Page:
What Does Reconstruction Tell Us About … ?

Today marks the 150th anniversary of two important events in the American Civil War: the battle of Belmont, where Ulysses S. Grant got his first real taste of command in combat, and the landing of Union forces at Port Royal, South Carolina, an action that soon brought under USA control a significant number of once-enslaved African-Americans along the Sea Islands.  What happened next there is often termed a “rehearsal for Reconstruction,” to borrow a phrase coined by historian Willie Lee Rose.

American historians (and Americans in general) tend to overlook Reconstruction.  I see that in my own career, where I have to be rather insistent that those people who embrace the notion of labeling historians according to fields of interest categorize me as a historian of the Civil War and Reconstruction (I prefer to think of myself as a historian of the United States in the nineteenth century as well as of the American presidency).  For all the talk about Civil War memory, any study about Civil War memory is first a study of how Americans during Reconstruction (and after) constructed versions of the Civil War to suit their own agendas.  Thus one cannot understand Civil War memory without also understanding Reconstruction reality.  That can be challenging given that there’s also Reconstruction memory, some of which we’re seeing in a new television show, Hell on Wheels (more on this at another time).

Nearly thirty years ago I took my comprehensive exam at the University of Wisconsin.  I was asked to take a week to compose three answers to six paired questions, one set covering American history before 1800, one covering the nineteenth century, and one covering the twentieth century.  My advisor, Richard H. Sewell, prepared the nineteenth century questions.  I found the more interesting of the two questions he presented to be on what the history of slavery could tell us about emancipation and freedom and what the history of emancipation, freedom, and Reconstruction could tell us about slavery.  Pragmatist that I was (and am), I acknowledged the intellectual possibilities of the question, then set it aside for the slam dunk that was the question on the first and second party system (you’ll note that there was no “Civil War” question: Wisconsin trained American historians, not narrow specialists, and I’ve been forever grateful for that).  I still like the first question, and over time I’ve used it to gain insight into the coming of the Civil War, the war itself, and Reconstruction (which is how I teach my course … causes, conduct, consequences, each a third of the course).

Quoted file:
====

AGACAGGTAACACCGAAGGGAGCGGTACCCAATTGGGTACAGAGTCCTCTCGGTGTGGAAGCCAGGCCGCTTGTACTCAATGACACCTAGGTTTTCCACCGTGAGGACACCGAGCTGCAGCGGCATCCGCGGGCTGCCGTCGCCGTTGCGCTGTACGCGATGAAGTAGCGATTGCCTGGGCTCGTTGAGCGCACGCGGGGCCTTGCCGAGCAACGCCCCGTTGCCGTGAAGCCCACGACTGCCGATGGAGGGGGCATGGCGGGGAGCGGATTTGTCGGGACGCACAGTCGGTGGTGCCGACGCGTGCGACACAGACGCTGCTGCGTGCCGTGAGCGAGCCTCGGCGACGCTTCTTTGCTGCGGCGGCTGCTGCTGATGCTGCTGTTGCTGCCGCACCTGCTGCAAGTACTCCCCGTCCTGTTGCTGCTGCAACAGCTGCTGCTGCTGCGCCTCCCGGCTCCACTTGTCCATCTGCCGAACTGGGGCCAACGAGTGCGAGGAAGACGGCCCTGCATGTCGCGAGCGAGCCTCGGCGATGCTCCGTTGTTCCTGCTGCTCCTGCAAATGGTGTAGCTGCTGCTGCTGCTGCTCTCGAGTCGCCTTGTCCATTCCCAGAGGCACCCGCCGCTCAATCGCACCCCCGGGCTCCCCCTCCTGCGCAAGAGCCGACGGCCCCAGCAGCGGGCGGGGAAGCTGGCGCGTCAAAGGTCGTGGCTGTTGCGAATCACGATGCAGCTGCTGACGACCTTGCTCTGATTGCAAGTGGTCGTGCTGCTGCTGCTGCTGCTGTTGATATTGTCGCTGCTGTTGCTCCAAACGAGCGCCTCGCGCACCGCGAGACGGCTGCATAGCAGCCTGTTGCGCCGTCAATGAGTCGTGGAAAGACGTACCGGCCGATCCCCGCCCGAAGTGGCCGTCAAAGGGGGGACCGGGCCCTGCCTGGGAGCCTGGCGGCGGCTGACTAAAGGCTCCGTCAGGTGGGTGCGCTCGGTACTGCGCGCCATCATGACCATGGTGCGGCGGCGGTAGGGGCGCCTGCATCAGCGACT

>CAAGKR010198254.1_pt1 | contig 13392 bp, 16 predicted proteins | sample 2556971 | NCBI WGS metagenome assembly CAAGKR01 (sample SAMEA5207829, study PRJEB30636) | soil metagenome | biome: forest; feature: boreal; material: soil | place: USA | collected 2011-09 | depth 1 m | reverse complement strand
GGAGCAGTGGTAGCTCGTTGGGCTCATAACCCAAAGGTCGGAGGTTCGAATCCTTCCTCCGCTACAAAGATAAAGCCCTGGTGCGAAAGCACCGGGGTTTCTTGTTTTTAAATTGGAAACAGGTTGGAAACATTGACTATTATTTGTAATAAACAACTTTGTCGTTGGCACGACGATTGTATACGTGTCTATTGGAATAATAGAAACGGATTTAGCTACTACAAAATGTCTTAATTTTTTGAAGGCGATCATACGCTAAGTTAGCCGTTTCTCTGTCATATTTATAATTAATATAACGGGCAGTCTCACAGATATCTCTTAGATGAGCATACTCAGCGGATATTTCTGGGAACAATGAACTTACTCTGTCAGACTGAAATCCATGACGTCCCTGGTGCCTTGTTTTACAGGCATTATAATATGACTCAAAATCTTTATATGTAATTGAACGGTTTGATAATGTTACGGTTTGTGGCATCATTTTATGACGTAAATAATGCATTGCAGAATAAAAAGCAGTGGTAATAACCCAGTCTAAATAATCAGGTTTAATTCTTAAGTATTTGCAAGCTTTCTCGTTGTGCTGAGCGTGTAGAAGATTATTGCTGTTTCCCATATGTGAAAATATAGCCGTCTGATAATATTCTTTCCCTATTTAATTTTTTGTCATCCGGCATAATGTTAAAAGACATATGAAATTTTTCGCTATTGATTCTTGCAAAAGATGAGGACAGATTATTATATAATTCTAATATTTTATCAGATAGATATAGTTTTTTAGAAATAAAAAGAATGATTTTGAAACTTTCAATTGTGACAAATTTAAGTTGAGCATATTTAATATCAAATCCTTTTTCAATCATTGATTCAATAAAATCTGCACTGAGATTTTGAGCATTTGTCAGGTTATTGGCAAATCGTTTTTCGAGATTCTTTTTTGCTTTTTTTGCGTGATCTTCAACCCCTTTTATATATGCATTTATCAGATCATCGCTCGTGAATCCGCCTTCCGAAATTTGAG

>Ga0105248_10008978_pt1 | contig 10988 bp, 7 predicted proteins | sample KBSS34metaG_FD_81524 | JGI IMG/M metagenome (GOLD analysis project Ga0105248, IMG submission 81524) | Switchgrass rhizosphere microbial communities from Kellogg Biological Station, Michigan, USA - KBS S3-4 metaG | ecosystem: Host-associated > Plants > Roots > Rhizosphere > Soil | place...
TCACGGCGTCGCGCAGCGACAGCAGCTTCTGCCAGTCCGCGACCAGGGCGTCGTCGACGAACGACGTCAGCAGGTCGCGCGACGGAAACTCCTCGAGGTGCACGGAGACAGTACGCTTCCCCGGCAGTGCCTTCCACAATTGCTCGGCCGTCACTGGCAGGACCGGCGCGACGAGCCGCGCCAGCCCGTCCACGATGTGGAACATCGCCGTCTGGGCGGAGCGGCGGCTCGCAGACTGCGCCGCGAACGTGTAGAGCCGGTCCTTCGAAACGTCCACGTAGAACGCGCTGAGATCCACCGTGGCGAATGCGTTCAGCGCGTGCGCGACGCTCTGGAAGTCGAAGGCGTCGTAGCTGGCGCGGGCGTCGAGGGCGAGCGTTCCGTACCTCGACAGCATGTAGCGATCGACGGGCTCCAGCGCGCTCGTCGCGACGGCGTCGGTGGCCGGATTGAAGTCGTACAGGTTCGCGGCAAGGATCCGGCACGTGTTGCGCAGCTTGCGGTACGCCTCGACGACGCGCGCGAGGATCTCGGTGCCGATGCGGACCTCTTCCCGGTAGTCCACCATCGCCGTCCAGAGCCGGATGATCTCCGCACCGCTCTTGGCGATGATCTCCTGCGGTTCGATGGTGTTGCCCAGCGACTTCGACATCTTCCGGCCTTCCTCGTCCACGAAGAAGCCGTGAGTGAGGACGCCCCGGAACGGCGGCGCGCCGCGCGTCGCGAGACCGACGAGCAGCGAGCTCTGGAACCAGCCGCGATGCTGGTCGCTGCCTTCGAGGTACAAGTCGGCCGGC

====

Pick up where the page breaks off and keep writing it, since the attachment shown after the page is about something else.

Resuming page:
During the next several weeks I’ll return to this approach to say something about how an understanding of Reconstruction can enrich our understanding of the entire period in ways both large and small.  For now it’s enough to highlight my thinking, and to see what you say.